Popular opinion is wrong.
Usually, it is believed that extroverts make the best sales people (and fundraisers).
But, according to tons of recent research including this paper written by Adam M. Grant (The Wharton School, University of Pennsylvania), there is actually a weak and inconsistent relationship between extroversion and sales performance.
My take on it:
Extroverts tend to be very outgoing, social and overtly expressive. They want to be friends with people. But friendship can get in the way of your efforts to close gifts. Tweet This! Friendship calls for too much empathy. And, since most fundraisers are not multi-millionaires, if they are extraverted they won’t be able to imagine what it’s like to part with large sums of money ($1 million for instance). If they are extroverted they might feel empathy toward a donor that isn’t necessary because the donor actually wants to give the money away. They just need a facilitator to help them do it.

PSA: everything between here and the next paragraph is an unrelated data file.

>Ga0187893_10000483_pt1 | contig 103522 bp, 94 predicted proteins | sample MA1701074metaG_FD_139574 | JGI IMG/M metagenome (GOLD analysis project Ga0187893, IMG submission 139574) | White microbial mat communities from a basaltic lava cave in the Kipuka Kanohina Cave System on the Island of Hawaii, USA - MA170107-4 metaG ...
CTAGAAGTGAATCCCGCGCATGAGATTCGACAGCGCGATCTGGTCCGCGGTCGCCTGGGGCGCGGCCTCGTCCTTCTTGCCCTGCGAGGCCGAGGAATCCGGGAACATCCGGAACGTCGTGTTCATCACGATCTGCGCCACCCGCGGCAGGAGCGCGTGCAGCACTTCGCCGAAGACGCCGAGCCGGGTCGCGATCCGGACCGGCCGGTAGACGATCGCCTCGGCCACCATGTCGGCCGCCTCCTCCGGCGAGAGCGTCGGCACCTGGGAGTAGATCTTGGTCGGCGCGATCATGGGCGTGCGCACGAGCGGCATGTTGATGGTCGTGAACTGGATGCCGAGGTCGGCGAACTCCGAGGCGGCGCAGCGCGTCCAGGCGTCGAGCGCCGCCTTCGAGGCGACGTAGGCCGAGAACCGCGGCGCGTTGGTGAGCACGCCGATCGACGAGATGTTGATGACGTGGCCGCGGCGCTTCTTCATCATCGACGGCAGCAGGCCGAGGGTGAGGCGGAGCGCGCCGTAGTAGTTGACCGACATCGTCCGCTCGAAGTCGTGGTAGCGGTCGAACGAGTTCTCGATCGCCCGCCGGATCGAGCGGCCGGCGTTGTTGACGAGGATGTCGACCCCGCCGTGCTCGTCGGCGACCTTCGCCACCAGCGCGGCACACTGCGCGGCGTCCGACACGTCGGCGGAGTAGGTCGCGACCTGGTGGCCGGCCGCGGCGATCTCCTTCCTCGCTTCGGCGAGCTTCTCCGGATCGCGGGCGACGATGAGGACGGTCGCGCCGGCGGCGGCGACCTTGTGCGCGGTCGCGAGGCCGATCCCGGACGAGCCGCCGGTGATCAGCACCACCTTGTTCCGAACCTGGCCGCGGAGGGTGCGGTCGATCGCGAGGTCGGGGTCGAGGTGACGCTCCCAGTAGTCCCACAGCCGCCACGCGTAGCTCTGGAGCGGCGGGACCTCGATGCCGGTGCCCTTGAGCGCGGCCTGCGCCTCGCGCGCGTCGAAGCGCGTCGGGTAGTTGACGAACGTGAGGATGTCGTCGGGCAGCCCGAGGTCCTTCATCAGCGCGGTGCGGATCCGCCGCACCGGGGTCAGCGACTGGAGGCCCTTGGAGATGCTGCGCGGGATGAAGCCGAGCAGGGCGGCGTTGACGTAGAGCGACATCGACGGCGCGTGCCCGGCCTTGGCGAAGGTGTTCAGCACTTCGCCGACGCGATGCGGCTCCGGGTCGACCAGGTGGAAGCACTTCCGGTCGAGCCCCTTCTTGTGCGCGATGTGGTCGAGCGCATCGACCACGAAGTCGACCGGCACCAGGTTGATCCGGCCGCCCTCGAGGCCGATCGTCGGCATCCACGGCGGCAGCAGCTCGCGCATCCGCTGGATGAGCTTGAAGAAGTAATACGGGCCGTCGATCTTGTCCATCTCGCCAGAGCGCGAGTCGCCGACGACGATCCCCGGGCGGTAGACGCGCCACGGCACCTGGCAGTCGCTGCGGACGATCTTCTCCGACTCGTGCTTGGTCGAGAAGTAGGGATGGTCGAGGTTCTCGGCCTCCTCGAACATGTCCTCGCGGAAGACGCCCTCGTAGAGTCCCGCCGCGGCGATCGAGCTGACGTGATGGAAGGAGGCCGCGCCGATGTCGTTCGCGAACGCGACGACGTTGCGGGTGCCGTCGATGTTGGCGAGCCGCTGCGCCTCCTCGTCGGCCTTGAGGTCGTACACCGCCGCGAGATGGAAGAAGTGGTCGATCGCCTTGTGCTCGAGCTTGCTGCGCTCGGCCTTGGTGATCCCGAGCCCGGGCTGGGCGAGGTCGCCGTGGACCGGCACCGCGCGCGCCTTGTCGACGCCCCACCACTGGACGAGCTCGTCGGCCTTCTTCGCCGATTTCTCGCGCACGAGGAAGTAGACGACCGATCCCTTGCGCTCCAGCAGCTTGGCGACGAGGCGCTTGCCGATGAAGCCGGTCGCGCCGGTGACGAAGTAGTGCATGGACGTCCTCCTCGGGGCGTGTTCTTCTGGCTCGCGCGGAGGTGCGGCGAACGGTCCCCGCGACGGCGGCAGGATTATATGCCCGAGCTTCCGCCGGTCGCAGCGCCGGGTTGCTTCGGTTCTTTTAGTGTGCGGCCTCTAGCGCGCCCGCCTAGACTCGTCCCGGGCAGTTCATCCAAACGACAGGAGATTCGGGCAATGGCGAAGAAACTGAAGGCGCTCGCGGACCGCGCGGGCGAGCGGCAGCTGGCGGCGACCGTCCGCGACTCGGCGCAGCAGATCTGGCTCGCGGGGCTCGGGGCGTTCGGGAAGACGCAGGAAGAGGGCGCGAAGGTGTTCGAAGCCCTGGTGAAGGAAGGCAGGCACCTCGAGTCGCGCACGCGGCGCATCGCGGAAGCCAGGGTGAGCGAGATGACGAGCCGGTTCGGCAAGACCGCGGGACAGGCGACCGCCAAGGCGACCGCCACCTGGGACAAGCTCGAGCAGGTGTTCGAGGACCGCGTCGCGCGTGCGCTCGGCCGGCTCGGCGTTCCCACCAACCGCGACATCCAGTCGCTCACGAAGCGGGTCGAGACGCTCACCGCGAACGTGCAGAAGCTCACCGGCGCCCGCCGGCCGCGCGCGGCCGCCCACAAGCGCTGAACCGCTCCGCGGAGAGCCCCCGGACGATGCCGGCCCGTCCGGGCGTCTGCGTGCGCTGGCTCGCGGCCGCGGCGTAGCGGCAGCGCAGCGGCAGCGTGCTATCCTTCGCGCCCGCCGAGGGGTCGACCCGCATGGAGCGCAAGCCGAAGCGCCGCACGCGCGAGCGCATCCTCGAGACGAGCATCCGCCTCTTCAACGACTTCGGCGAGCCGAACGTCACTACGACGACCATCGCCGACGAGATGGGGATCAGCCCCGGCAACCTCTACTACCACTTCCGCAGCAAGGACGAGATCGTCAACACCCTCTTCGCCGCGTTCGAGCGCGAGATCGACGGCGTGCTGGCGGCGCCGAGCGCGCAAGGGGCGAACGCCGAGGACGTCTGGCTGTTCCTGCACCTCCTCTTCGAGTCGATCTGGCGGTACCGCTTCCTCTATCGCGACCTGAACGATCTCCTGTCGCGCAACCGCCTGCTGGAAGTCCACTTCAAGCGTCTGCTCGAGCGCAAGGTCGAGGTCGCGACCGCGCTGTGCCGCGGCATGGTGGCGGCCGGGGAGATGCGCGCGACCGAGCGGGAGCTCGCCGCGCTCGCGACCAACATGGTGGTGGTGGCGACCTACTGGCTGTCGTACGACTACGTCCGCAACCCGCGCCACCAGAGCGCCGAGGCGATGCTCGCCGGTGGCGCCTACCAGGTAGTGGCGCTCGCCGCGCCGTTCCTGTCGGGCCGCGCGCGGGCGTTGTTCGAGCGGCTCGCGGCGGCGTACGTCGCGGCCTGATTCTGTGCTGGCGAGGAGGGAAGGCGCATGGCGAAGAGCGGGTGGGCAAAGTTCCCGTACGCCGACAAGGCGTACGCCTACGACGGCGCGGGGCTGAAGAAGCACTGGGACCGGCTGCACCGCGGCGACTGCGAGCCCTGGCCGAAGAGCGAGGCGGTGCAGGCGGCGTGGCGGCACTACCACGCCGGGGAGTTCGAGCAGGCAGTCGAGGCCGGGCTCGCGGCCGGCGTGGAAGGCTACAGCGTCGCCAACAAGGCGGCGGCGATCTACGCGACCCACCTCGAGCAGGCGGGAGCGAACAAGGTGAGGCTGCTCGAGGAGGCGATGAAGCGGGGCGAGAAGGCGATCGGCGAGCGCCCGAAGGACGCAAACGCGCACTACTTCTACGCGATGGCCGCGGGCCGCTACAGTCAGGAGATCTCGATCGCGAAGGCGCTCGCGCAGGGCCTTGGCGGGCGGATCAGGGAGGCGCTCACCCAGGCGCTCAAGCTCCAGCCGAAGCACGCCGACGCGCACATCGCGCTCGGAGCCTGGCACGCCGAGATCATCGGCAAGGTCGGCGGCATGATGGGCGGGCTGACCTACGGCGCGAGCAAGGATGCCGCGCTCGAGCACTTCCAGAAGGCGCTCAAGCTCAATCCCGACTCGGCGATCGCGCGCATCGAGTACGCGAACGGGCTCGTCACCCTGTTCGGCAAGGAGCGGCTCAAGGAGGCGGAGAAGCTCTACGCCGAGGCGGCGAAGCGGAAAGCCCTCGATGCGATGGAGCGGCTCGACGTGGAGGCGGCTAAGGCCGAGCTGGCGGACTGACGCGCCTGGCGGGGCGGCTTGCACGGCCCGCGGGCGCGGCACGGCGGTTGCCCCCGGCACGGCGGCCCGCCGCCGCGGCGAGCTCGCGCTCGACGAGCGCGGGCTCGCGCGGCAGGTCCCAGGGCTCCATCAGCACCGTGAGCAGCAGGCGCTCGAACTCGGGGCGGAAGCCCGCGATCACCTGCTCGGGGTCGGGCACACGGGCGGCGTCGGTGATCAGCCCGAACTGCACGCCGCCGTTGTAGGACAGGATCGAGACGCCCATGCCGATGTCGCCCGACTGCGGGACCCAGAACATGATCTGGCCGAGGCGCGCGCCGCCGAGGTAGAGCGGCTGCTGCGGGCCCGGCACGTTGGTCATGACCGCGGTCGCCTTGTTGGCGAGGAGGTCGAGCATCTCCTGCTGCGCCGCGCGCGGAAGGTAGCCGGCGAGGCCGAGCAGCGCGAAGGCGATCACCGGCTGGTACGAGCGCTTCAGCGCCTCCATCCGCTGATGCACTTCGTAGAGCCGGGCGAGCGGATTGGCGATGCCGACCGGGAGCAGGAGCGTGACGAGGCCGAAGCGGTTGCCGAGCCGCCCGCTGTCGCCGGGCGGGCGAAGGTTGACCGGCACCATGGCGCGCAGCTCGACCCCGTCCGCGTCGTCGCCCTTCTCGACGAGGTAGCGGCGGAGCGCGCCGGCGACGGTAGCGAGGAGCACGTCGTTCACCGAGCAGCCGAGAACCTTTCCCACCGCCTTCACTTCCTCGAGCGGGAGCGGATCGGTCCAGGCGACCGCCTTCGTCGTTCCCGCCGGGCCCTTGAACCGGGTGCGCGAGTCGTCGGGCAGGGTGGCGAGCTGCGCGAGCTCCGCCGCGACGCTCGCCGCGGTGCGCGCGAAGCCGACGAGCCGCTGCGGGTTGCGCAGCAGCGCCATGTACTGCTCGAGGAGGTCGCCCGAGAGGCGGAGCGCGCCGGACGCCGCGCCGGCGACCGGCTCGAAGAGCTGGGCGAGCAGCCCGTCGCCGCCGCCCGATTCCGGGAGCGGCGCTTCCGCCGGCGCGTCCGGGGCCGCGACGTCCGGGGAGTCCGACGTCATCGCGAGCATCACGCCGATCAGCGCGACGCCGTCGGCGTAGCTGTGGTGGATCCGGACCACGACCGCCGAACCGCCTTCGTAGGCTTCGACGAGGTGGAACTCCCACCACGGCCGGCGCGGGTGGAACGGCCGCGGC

Here’s what I’m saying:
Don’t be the person who only makes friends with supporters but never asks for the gift. Tweet This! Realize that asking isn’t what some might think. Rather, asking is really facilitating. Tweet This!
>> Fundraising Vs. Facilitating
>> How to get great fundraising advice without reading an entire book
>> Time to Change the Way You Communicate With Donors: From Multichannel to Omnichannel Communications
>> Who Will Lead Us Out of The Wrong Marketing Patradigm We’re Stuck In?
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Fundraising requires fundamental principles and skills that leads to professionalism. Being a good MARKETER does not translate you neither qualify you as resourceful fundraiser.